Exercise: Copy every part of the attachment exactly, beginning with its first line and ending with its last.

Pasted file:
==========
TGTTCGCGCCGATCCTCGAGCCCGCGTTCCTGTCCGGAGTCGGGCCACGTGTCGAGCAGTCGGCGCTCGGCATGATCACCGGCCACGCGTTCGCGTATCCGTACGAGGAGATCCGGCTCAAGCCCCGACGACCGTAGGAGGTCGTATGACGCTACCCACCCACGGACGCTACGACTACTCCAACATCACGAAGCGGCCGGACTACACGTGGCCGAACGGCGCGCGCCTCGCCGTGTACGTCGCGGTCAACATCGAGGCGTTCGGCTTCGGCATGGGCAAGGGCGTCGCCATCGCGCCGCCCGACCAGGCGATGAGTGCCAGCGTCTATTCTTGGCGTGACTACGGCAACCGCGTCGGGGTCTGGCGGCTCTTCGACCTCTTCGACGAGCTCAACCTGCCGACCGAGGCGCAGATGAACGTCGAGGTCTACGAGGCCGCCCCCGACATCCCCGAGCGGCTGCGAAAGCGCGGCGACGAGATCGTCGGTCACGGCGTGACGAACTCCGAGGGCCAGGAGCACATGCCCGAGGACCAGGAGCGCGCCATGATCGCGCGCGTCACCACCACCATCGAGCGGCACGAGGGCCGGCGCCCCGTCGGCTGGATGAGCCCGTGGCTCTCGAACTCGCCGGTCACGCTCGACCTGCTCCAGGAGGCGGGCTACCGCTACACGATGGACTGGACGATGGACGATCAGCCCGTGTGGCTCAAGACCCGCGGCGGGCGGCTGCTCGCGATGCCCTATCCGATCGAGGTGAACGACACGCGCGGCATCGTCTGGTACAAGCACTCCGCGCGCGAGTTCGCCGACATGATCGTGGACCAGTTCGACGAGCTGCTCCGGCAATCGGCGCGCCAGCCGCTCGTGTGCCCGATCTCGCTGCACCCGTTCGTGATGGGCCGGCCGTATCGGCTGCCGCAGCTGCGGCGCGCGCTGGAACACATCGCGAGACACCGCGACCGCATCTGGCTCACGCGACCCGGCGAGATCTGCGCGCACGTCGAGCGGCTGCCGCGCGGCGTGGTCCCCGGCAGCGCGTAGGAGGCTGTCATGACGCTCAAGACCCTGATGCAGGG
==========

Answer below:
TGTTCGCGCCGATCCTCGAGCCCGCGTTCCTGTCCGGAGTCGGGCCACGTGTCGAGCAGTCGGCGCTCGGCATGATCACCGGCCACGCGTTCGCGTATCCGTACGAGGAGATCCGGCTCAAGCCCCGACGACCGTAGGAGGTCGTATGACGCTACCCACCCACGGACGCTACGACTACTCCAACATCACGAAGCGGCCGGACTACACGTGGCCGAACGGCGCGCGCCTCGCCGTGTACGTCGCGGTCAACATCGAGGCGTTCGGCTTCGGCATGGGCAAGGGCGTCGCCATCGCGCCGCCCGACCAGGCGATGAGTGCCAGCGTCTATTCTTGGCGTGACTACGGCAACCGCGTCGGGGTCTGGCGGCTCTTCGACCTCTTCGACGAGCTCAACCTGCCGACCGAGGCGCAGATGAACGTCGAGGTCTACGAGGCCGCCCCCGACATCCCCGAGCGGCTGCGAAAGCGCGGCGACGAGATCGTCGGTCACGGCGTGACGAACTCCGAGGGCCAGGAGCACATGCCCGAGGACCAGGAGCGCGCCATGATCGCGCGCGTCACCACCACCATCGAGCGGCACGAGGGCCGGCGCCCCGTCGGCTGGATGAGCCCGTGGCTCTCGAACTCGCCGGTCACGCTCGACCTGCTCCAGGAGGCGGGCTACCGCTACACGATGGACTGGACGATGGACGATCAGCCCGTGTGGCTCAAGACCCGCGGCGGGCGGCTGCTCGCGATGCCCTATCCGATCGAGGTGAACGACACGCGCGGCATCGTCTGGTACAAGCACTCCGCGCGCGAGTTCGCCGACATGATCGTGGACCAGTTCGACGAGCTGCTCCGGCAATCGGCGCGCCAGCCGCTCGTGTGCCCGATCTCGCTGCACCCGTTCGTGATGGGCCGGCCGTATCGGCTGCCGCAGCTGCGGCGCGCGCTGGAACACATCGCGAGACACCGCGACCGCATCTGGCTCACGCGACCCGGCGAGATCTGCGCGCACGTCGAGCGGCTGCCGCGCGGCGTGGTCCCCGGCAGCGCGTAGGAGGCTGTCATGACGCTCAAGACCCTGATGCAGGG